Note: This is a spoiler-free review for Network Effect and System Collapse. If you’ve read Network Effect dive into both reviews! However, if you haven’t read Network Effect do not continue on to the review of System Collapse. In order to discuss System Collapse I need to include information that is learned in Network Effect (which is kind of spoiler-ish if you haven’t read it yet). If you have not read Network Effect yet, please enjoy its review. When you’re finished come back for my review of System Collapse!
I gave my spouse System Collapse in our family Winter Solstice book exchange. He read it and commented that I should probably re-read the book before it. In publishing order, that would be Fugitive Telemetry. A quick re-read later (I stand by my original review and have nothing new to say) and I discovered that Network Effect was what I should have read. Fortunately, re-reading Murderbot is a pleasure and not a chore. After finishing Network Effect, I went to find my review to see how the current read matched up with my original feelings. To my surprise, I can’t find it. Google and Cannonball Read searches have both failed me. So here is my review of Network Effect, followed with System Collapse because, ideally, these two should be read back to back (both are 5 star reads).
Network Effect (which could be subtitled “In Which Murderbot and ART come to realize the depth of their ‘feelings’ for each other”) starts off with a bang and barely lets off the gas the whole way through. Several members of the Preservation Society, including Dr. Mensah’s daughter, Amena, are going on a research mission. One of Dr. Mensah’s stipulations of their going was that Murderbot go along as security. With only a minor hiccup on the away planet the group has popped back through a wormhole and are beginning to approach Preservation Station. This is when everything goes sideways. An initially unknown ship is attacking, it uses a tractor beam to suck up Murderbot and Amena, and then whisks away through a new wormhole.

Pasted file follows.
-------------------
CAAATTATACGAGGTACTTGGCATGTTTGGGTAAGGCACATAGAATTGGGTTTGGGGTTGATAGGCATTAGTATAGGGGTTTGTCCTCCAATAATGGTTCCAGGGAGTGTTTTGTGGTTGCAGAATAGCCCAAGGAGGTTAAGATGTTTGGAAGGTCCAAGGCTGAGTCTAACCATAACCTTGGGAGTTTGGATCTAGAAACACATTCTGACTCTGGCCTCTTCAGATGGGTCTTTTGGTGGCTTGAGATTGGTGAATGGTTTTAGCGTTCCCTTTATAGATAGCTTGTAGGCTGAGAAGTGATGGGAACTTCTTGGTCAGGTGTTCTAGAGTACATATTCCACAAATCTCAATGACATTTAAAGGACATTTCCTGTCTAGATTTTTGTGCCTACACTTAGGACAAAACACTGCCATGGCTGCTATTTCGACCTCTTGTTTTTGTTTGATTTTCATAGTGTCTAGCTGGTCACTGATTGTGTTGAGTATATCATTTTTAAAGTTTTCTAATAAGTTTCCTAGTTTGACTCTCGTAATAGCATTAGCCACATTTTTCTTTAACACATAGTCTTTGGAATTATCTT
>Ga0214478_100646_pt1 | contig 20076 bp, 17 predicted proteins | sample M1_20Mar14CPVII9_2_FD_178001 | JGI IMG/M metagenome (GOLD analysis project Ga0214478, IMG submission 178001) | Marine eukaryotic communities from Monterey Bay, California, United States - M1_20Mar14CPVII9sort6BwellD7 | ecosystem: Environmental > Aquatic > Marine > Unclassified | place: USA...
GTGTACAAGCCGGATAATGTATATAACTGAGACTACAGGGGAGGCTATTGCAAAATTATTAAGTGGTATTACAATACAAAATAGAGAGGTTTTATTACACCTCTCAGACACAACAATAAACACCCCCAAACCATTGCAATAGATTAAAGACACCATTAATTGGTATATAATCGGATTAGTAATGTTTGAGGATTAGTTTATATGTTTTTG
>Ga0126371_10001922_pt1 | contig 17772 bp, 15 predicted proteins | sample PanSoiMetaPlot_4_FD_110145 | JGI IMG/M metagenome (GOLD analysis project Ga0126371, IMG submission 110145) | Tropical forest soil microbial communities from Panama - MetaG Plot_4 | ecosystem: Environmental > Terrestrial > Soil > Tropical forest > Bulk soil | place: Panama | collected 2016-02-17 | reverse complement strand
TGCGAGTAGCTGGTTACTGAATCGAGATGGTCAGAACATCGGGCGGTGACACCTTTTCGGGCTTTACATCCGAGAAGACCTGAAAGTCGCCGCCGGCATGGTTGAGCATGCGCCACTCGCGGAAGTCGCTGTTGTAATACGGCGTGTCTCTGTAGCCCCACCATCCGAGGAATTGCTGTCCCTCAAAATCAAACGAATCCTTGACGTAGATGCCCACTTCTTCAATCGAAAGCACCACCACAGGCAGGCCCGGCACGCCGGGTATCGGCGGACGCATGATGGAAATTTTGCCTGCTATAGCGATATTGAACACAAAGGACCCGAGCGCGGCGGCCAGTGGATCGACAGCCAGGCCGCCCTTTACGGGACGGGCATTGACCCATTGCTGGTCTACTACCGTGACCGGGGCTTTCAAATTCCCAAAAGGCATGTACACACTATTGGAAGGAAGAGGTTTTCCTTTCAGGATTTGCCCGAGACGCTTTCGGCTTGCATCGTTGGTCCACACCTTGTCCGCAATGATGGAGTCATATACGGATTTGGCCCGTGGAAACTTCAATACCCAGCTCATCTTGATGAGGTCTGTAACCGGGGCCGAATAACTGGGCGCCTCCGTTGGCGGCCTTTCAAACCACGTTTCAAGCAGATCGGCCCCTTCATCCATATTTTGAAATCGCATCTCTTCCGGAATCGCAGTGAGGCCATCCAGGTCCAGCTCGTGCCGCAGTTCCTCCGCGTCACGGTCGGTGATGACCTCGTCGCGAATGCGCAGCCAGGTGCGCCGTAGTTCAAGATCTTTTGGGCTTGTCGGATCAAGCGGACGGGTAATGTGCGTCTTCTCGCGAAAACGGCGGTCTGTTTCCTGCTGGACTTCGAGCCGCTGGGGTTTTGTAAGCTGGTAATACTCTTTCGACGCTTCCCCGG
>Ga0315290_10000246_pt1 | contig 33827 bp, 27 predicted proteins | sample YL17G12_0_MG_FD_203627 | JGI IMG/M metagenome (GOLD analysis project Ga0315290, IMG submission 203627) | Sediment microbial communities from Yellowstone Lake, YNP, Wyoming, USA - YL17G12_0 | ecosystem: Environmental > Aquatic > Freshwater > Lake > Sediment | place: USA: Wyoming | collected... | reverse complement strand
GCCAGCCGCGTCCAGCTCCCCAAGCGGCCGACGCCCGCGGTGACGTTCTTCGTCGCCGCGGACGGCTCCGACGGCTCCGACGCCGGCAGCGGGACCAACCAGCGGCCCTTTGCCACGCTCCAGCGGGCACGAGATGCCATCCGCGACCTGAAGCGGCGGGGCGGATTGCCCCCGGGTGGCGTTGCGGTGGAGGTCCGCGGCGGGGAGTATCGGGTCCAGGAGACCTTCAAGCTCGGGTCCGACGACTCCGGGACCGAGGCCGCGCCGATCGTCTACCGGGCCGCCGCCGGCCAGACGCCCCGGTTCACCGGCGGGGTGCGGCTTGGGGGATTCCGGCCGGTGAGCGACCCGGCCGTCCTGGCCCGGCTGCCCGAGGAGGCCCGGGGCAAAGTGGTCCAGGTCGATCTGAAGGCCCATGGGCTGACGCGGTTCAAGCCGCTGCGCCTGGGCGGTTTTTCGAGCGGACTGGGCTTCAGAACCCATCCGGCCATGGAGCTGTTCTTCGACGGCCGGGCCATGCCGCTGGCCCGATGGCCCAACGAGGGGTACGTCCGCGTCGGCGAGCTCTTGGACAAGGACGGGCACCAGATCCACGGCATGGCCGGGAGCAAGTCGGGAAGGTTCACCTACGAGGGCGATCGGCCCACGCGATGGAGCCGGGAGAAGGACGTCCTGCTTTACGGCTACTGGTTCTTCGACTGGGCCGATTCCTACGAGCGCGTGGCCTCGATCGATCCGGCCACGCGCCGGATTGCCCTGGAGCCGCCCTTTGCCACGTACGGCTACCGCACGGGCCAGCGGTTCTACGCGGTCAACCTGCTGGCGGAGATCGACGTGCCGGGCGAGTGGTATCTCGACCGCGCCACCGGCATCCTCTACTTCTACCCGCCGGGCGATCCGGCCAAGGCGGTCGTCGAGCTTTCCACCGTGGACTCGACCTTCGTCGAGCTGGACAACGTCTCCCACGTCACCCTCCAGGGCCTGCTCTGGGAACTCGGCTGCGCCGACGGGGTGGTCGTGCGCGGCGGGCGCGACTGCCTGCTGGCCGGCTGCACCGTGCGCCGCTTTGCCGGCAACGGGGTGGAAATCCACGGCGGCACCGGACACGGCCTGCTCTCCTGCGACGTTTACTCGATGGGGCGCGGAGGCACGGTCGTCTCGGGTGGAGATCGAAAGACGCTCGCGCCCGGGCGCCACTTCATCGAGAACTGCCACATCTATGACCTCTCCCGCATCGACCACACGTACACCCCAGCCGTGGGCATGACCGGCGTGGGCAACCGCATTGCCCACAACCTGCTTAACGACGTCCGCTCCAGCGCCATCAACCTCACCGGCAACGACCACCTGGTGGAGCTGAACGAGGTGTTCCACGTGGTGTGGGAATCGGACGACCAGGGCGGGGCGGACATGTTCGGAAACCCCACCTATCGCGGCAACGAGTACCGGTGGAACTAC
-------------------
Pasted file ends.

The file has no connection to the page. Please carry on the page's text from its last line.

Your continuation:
Murderbot quickly realizes the ship is none other than ART but something is drastically wrong. Murderbot can’t connect with ART, its crew is gone, and there are strangely behaving, grey-skinned humans (Targets) aboard controlling the ship, as well as two corporate humans from Barish-Estranza. When the Targets boast of wiping out the ship’s AI, Murderbot goes through a complex series of emotions it hasn’t felt before. The first half of the book is Murderbot and Amena trying to survive and figure out what happened. The second half introduces us to an alien-remnant contaminated planet and a rescue mission.
Network Effect takes a tremendous toll on Murderbot. Emotionally and physically traumatized on a level that it has not experienced before. It also gets physically threatened in new and not exciting ways (planets are the worst). These leave it in a state we’ve not seen Murderbot in before now.
SPOILERS Ahead: Stop reading if you haven’t read Network Effect
System Collapse picks up immediately in the aftermath of Network Effect. Preservation’s response ship has caught up with ART and now Murderbot’s humans are working with ART’s humans to help save the lost colony humans from signing themselves over to corporate indenture with Barish-Estranza. A fate Murderbot thinks is worse than death.
The beginning of Network Effect displays how well Muderbot has become integrated with Dr. Mensah and the Preservation team we’ve come to know and love. System Collapse builds upon that by having Murderbot combine with ART’s University humans. The University humans are used to constructs having abilities way beyond what are expected of them, due to living in and working with ART. Murderbot finds itself having a lot more humans to worry about and who worry about it.
As it deals with the traumatic events in Network Effect, Murderbot isn’t functioning at full operational parameters and is glitching in ways that are unheard of for constructed beings. However, it has a job to do, even if doing more planetary exploring is the last thing it wants to do. Along the way Murderbot contemplates Murderbot 2.0’s actions, giving its personally curated files and the code to hack the governor module to Three. What responsibility, if any, does Murderbot have to future SecUnits?
System Collapse is a fantastic follow up to Network Effect. The solution to the colonist problem is brilliant. I particularly liked how Murderbot chews on the problem and works through the idea. How it builds on so many of its experiences to create something special. I love the way Iris, ART’s favorite human, fully embraces and accepts Murderbot so quickly. It’s touching to see how everyone tries to support Murderbot through this challenging time for it. I especially liked the last line of the book and the nod to future Murderbot adventures.